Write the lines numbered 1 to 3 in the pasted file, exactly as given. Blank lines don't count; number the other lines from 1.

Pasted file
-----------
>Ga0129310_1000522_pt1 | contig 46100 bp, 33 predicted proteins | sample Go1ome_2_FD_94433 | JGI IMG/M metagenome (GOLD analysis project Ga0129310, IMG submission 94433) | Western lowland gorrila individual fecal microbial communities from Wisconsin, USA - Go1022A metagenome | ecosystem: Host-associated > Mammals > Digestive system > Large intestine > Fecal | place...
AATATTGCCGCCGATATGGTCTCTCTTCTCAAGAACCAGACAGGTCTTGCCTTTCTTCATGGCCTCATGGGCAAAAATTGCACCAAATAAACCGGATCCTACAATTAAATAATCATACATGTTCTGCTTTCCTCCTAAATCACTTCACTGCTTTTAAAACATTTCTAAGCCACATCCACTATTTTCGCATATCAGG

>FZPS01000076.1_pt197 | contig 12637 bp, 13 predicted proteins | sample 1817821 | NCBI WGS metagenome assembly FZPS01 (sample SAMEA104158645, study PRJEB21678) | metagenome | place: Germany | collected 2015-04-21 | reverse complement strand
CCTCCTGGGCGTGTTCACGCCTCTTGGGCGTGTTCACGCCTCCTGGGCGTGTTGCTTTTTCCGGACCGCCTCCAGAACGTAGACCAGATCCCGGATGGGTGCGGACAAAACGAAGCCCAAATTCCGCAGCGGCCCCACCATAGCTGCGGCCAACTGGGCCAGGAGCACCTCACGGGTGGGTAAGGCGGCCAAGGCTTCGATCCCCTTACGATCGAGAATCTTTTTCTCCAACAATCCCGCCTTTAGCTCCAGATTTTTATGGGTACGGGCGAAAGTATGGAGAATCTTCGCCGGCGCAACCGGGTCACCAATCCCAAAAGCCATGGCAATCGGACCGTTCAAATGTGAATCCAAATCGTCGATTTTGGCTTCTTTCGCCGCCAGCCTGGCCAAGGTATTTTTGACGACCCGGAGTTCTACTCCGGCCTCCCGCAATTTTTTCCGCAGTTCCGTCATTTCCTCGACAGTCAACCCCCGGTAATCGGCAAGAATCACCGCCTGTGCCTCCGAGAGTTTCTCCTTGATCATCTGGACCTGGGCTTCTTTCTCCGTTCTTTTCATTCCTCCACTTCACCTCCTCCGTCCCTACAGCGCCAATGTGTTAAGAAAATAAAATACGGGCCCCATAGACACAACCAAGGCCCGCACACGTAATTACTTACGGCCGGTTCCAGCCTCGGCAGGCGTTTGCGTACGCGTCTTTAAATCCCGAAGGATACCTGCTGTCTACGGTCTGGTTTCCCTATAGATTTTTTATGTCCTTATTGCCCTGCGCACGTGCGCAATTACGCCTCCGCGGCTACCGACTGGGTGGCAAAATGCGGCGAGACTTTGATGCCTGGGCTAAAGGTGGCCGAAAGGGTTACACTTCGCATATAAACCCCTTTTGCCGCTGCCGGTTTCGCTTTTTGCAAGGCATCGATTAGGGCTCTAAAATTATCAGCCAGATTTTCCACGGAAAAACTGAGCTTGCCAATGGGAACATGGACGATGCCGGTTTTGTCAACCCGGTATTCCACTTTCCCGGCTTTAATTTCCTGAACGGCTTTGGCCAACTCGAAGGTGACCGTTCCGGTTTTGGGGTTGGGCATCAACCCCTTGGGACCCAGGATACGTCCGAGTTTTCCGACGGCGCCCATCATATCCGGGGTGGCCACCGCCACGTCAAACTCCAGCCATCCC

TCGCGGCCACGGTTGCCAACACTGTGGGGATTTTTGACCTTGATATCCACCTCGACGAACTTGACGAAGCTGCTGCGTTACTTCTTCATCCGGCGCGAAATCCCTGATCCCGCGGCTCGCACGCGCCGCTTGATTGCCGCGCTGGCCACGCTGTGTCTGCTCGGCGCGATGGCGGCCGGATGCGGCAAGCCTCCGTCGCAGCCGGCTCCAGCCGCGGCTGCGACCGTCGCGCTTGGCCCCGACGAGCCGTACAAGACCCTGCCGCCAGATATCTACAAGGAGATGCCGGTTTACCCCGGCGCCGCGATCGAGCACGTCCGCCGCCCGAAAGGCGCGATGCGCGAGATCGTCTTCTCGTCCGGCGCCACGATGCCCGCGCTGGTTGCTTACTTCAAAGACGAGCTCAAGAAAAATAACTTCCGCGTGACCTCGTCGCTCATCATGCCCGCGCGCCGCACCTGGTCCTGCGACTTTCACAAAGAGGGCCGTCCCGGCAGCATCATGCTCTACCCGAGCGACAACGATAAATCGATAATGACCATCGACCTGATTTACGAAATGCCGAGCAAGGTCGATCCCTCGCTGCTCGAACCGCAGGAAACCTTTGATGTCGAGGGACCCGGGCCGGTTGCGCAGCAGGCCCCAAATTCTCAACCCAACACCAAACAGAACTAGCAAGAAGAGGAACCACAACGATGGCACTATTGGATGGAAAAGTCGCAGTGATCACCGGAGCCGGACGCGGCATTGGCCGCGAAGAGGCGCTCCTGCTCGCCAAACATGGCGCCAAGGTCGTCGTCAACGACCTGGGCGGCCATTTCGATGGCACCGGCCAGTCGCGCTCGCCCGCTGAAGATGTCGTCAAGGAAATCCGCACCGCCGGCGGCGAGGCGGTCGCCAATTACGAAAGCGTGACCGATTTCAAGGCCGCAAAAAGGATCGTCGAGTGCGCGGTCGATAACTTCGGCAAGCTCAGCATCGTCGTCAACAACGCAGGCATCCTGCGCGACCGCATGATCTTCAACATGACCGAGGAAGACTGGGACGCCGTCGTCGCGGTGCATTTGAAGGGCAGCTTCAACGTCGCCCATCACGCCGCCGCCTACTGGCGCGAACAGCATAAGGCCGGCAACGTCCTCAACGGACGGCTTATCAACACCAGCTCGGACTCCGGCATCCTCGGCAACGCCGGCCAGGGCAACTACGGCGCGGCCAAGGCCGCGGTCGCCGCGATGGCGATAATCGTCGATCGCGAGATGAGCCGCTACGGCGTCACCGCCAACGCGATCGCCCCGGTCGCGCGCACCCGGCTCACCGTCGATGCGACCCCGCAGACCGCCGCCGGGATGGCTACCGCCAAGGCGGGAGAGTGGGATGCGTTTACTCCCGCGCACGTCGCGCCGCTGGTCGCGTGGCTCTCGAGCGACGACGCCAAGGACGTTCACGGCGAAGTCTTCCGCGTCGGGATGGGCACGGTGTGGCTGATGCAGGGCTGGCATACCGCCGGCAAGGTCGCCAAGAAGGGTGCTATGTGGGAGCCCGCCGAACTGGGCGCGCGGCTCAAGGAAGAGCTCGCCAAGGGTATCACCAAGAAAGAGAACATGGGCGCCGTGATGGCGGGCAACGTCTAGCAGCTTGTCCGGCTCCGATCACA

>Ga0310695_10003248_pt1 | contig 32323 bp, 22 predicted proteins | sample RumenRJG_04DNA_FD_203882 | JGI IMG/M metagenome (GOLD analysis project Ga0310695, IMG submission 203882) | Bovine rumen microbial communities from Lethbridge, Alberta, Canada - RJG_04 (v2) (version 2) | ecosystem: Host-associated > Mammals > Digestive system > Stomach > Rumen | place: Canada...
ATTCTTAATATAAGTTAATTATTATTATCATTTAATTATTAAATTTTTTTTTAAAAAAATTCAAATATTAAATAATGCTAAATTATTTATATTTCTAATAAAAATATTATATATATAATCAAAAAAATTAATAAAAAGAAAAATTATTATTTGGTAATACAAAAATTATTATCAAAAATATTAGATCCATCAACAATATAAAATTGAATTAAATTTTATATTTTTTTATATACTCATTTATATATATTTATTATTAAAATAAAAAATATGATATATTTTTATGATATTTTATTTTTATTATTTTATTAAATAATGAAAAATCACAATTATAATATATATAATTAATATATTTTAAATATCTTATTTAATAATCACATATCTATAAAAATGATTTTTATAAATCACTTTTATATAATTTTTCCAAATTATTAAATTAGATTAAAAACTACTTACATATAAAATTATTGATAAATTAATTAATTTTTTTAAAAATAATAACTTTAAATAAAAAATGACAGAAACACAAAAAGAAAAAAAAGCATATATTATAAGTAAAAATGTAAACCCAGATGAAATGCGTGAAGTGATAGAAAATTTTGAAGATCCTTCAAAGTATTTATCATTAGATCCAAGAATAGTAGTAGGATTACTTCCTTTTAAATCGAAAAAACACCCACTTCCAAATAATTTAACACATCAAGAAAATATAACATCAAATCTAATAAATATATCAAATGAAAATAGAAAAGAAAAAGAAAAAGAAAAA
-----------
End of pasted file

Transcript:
>Ga0129310_1000522_pt1 | contig 46100 bp, 33 predicted proteins | sample Go1ome_2_FD_94433 | JGI IMG/M metagenome (GOLD analysis project Ga0129310, IMG submission 94433) | Western lowland gorrila individual fecal microbial communities from Wisconsin, USA - Go1022A metagenome | ecosystem: Host-associated > Mammals > Digestive system > Large intestine > Fecal | place...
AATATTGCCGCCGATATGGTCTCTCTTCTCAAGAACCAGACAGGTCTTGCCTTTCTTCATGGCCTCATGGGCAAAAATTGCACCAAATAAACCGGATCCTACAATTAAATAATCATACATGTTCTGCTTTCCTCCTAAATCACTTCACTGCTTTTAAAACATTTCTAAGCCACATCCACTATTTTCGCATATCAGG

>FZPS01000076.1_pt197 | contig 12637 bp, 13 predicted proteins | sample 1817821 | NCBI WGS metagenome assembly FZPS01 (sample SAMEA104158645, study PRJEB21678) | metagenome | place: Germany | collected 2015-04-21 | reverse complement strand